Q: Have you met any great hockey players?

Norm: I played with Bobby Hull. As far as I’m concerned, he’s the greatest player to play the game. Having the chance to play with Bobby was a dream and an honor. 

Q: How did you end up in hockey?

Norm: I was born on a farm in Montmartre, Saskatchewan in Canada. Before you could walk you had skates on. Our first instinct is to go on the pond and go skating. There were 13 kids in my family so we had a hockey team. But I’m the only one who pursued a career in hockey.

Q: Are you going to stay connected to the sport?

Norm: Oh yeah. I’ll continue to play in the ’50’s and over’ league.

Q: Anything you’d like to say before you retire?

Norm: Linda and I would like to thank all the customers who supported us through hockey. We’ve tried to give good service because service is the key. I know this will continue. 




Women hockey players face challenges even before faceoff

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At a Florida Women’s Hockey League Tournament, just showing up can be what separates the men from the, well, ladies.

“We deal with some things the boys don’t, like pregnancies and sick kids,” Jenny Sumner says.

 In the “C” division, the Ms Conduct, in white, play the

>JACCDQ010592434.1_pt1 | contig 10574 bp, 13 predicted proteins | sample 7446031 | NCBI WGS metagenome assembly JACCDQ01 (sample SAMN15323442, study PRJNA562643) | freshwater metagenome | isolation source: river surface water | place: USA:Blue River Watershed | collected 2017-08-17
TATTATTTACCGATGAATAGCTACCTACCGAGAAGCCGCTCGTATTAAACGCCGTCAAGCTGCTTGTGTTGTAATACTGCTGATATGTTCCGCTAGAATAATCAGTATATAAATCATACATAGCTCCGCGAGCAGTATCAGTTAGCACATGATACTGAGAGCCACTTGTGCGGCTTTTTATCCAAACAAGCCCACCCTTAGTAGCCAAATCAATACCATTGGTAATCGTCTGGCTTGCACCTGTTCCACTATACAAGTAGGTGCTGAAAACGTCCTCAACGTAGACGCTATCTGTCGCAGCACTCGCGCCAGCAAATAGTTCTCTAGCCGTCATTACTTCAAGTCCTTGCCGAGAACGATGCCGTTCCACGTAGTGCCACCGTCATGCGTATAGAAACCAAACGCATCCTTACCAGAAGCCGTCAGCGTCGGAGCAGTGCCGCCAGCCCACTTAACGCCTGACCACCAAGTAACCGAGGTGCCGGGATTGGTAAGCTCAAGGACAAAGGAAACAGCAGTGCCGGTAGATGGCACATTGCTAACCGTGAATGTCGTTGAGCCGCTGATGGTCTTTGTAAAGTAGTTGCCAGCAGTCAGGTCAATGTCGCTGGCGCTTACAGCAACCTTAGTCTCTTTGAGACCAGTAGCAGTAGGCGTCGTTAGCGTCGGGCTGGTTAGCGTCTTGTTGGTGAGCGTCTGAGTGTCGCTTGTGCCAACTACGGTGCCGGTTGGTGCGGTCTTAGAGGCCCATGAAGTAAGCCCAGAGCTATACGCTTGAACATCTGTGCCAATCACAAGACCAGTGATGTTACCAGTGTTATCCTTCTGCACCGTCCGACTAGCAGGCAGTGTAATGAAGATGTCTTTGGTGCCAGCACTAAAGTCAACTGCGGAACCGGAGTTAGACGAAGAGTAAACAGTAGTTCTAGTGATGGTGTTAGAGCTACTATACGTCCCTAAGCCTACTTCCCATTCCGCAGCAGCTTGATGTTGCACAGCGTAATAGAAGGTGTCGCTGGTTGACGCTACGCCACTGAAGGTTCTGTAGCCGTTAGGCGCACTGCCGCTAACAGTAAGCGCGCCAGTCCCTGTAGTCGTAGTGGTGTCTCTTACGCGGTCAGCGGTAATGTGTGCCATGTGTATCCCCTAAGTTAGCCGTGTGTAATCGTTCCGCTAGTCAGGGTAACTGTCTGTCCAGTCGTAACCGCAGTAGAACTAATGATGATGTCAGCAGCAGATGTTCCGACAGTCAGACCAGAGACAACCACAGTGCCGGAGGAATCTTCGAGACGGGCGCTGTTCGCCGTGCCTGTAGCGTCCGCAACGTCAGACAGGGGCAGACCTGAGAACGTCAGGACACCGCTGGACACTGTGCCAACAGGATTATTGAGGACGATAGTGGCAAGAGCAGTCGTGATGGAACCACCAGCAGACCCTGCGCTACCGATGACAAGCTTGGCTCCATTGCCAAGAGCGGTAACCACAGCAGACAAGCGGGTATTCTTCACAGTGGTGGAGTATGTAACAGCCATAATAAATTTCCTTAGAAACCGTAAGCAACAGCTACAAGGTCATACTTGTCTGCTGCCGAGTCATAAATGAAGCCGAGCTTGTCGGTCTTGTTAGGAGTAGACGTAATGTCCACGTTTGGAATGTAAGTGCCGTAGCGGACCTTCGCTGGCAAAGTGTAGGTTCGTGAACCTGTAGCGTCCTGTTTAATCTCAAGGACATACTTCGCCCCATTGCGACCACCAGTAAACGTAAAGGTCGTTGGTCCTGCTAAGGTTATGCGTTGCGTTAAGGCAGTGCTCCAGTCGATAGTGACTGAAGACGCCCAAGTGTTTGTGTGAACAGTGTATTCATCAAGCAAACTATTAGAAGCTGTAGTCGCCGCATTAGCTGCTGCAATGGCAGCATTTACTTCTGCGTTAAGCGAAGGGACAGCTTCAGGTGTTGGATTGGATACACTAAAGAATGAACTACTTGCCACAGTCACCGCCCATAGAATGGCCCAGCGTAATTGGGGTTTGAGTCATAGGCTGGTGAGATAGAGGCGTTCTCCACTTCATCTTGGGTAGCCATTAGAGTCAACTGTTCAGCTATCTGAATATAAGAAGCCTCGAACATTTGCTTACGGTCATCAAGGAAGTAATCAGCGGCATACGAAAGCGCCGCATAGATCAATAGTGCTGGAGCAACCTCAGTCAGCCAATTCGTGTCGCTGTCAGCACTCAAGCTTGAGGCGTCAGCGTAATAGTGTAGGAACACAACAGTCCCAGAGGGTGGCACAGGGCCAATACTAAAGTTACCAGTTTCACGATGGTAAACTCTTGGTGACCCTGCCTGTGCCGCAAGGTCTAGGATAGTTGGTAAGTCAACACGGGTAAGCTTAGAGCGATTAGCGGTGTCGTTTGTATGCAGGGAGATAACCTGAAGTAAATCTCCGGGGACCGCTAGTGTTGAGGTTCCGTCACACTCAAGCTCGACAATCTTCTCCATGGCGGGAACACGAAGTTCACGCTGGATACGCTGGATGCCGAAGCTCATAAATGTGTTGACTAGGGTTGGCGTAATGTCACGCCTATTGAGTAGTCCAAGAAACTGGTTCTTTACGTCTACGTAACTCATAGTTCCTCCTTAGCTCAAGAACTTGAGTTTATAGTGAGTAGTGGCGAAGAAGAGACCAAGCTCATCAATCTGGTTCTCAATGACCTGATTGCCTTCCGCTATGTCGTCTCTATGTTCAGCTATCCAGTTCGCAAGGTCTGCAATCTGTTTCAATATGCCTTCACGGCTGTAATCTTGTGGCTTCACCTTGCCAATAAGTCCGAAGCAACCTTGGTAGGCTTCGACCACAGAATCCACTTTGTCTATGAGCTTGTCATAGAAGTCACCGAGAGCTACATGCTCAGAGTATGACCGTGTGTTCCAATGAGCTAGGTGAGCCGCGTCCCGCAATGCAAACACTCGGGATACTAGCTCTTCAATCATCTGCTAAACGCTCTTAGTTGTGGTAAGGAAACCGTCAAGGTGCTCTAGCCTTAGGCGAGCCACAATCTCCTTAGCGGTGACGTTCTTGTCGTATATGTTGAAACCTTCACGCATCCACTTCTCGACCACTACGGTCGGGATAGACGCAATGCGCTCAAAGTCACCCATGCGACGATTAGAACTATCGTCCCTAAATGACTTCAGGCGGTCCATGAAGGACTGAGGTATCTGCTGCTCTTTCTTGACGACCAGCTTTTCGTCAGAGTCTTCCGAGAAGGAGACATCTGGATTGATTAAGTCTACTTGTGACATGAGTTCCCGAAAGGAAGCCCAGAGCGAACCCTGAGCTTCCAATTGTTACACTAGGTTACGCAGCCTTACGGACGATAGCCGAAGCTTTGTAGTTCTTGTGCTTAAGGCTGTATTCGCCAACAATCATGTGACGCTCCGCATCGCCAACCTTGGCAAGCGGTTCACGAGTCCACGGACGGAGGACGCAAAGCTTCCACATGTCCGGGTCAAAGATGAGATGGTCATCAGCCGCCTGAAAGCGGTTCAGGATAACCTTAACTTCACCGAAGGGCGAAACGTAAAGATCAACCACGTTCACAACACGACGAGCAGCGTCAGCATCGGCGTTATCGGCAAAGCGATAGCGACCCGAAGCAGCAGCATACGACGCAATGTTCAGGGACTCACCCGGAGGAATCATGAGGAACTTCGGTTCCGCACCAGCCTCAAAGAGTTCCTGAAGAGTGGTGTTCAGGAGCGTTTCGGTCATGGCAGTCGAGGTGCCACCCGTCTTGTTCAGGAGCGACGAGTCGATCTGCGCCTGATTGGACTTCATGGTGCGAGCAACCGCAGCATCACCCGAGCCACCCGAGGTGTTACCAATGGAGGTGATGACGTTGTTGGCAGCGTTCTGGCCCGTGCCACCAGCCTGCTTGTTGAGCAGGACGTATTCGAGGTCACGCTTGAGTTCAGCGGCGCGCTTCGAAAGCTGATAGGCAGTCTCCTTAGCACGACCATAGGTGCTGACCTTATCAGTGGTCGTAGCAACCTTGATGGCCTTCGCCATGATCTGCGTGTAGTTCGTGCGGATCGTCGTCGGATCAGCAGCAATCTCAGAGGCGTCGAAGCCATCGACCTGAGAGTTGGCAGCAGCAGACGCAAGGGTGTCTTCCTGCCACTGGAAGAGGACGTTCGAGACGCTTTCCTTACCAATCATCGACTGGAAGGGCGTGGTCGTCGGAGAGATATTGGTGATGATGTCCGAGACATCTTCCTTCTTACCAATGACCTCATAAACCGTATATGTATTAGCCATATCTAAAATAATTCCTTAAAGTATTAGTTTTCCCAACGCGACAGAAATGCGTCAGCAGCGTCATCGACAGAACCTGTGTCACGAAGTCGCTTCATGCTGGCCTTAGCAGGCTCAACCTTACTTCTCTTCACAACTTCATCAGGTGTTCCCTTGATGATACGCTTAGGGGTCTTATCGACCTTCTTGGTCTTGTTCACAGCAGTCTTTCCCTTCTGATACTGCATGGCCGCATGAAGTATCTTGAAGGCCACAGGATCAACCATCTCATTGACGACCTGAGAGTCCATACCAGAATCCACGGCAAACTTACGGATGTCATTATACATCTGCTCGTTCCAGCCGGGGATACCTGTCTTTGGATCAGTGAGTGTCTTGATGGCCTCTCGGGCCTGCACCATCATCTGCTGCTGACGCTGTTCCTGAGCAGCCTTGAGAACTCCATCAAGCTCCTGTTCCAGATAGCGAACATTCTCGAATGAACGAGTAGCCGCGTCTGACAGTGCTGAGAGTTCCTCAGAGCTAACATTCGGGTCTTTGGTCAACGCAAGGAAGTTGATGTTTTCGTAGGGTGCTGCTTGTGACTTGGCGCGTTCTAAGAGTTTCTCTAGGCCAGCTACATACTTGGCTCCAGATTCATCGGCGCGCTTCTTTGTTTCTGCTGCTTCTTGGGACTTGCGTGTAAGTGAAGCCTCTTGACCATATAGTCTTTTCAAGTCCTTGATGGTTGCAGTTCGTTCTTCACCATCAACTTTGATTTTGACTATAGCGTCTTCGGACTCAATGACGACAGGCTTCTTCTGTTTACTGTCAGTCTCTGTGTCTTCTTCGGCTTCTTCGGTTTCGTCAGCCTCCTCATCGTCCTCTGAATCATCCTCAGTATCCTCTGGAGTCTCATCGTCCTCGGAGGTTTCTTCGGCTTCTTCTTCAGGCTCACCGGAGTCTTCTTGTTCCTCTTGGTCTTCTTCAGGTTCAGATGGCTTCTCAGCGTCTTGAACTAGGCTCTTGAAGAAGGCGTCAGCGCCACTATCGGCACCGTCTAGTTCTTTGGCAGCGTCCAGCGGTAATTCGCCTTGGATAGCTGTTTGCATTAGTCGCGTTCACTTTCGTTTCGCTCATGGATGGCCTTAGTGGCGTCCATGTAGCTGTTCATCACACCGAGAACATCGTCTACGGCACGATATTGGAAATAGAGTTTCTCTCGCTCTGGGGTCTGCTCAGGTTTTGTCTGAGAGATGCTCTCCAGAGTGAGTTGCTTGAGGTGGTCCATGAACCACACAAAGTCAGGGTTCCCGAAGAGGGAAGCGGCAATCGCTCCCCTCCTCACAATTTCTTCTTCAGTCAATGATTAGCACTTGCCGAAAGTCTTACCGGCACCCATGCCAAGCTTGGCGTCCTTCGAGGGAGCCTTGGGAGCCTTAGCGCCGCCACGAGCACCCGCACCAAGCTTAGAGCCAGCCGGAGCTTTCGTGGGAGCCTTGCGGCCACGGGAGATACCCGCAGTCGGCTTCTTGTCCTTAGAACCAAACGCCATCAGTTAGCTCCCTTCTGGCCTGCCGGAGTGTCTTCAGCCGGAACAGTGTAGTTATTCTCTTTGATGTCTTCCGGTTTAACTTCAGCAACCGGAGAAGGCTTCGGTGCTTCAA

Sea Gals, in blue, in the women’s hockey league
tournament held at Tampa Bay Skating Academy.

In fact, if it wasn’t for Sumner filling in for a player who recently gave birth and couldn’t make it, Corinne Deckard’s team might not have been able to play in the tournament, which was held February 15 -17 at Tampa Bay Skating Academy in Oldsmar, FL.

Deckard’s team, the Ms Conduct, went on to place second in the “C” division, which is for advanced players. The Sea Gals placed first.

Although women’s hockey is one of the fastest growing women’s sports – making its Olympic debut in Nagano, Japan in 1998 – it faces some unique challenges.

“The women who are the age to compete are the child-bearing age so participation ebbs and flows,” says Deckard, the team captain.

In the “C” division, the Sea Gals took first place at the
Florida Women’s Hockey League Tournament.

Other than that, games contain forechecking, backchecking, crashing the crease and more, and are played with the same fast-paced intensity and desire to win as the men’s games. In the women’s sport, though, body checking – using the hip or body to knock an opponent against the boards – is not allowed, and a full-face mask is required.

“We definitely play a very physical game,” says Sumner, who is a professor at the University of Central Florida. “But women play with a little more strategy rather than brute force.”

In the “Rec” division, which is for novice players, the Sea Gals novice team placed first, and the Lady Everglades placed second.
In the “Rec” division, the Sea Gals novice team
won first place. 

Now in its 10th season, the Florida Women’s Hockey League, which sponsored the tournament, is the only league of its kind in the state, says Sumner, league president.